Walsh Paves Way Forward to Dairy Sector

The News Letter (Belfast, Northern Ireland), September 27, 2003 | Go to article overview

Walsh Paves Way Forward to Dairy Sector


Byline: DAVID McCOY

MINISTER for Agriculture and Food, Joe Walsh, yesterday focussed on the way forward for the Irish dairy sector following the completion of the Mid Term CAP Reform.

Speaking at the European Dairy Association World Dairy Forum in Cork, the Minister said that, with the perspective of the CAP now clear for a number of years, it was time to move on with a greater sense of confidence in what had been an extremely effective policy for agriculture and in particular for the dairy sector over the years.

"Most of you will be aware of the journey taken by the EU dairy regime over the years. It has come through budgetary pressures, unacceptably high intervention stocks of butter and milk powder, the introduction and bedding down of a milk quota system and now the introduction of direct payments,'' he said.

"While the policy has evolved over the years, so too has the industry. The EU dairy industry is one of the fundamental aspects of traditional European agriculture. By definition, it is labour intensive and has always contributed to the maintenance of rural areas by providing regular income to family farms. The processing arms of the industry have also contributed to regional and rural development given the location of large employers close to the production areas.''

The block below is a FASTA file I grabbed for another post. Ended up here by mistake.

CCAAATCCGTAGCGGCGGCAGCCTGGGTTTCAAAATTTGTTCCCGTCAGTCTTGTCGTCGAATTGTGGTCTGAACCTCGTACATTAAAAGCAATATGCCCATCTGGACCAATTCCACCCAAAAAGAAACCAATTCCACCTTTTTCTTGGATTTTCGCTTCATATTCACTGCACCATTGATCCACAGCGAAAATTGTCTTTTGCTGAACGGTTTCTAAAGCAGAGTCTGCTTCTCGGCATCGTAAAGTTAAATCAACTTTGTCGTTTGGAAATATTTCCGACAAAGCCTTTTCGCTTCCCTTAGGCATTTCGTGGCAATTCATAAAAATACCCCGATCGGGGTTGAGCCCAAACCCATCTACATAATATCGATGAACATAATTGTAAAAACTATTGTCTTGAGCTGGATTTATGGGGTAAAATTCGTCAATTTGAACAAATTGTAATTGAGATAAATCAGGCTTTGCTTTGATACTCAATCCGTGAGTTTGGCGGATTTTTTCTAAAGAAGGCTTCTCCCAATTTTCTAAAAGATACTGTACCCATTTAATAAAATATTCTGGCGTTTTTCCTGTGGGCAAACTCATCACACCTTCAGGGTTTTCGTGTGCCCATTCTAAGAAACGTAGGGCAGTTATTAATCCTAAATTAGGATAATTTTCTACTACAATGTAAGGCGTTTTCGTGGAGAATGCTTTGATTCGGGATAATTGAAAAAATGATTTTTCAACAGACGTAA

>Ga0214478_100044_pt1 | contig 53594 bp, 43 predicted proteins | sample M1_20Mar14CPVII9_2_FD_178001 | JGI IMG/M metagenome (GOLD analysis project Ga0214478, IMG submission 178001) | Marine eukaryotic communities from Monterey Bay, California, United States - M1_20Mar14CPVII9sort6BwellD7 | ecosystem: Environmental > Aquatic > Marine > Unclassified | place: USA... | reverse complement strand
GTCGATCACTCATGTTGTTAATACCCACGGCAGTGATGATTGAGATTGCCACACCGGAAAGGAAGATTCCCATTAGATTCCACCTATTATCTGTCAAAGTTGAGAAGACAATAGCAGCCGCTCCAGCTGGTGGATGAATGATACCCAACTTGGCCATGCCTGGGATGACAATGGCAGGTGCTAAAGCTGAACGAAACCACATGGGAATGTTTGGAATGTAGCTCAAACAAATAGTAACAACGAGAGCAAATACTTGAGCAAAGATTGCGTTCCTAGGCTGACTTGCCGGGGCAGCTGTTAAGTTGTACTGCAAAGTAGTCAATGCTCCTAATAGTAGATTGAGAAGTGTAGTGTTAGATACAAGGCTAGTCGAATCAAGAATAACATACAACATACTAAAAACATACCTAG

As regards the Irish dairy sector, Mr Walsh pointed out that Prospectus Consultants had identified certain areas for the industry which required attention, and, at farm level also, there was plenty of scope to reduce costs and to increase the value of output.

The Minister said that one area of on-farm production in which Ireland needed to improve was the composition of its milk output. "Now that quotas will remain in place for the coming 10 years or so, Irish farmers must think in terms of efficiency and value of output. In this context, the composition of milk in terms of valuable constituents is most important. Maybe it is time to start measuring milk output in terms of kilograms of solids rather than in gallons or litres or percent fat or protein. …

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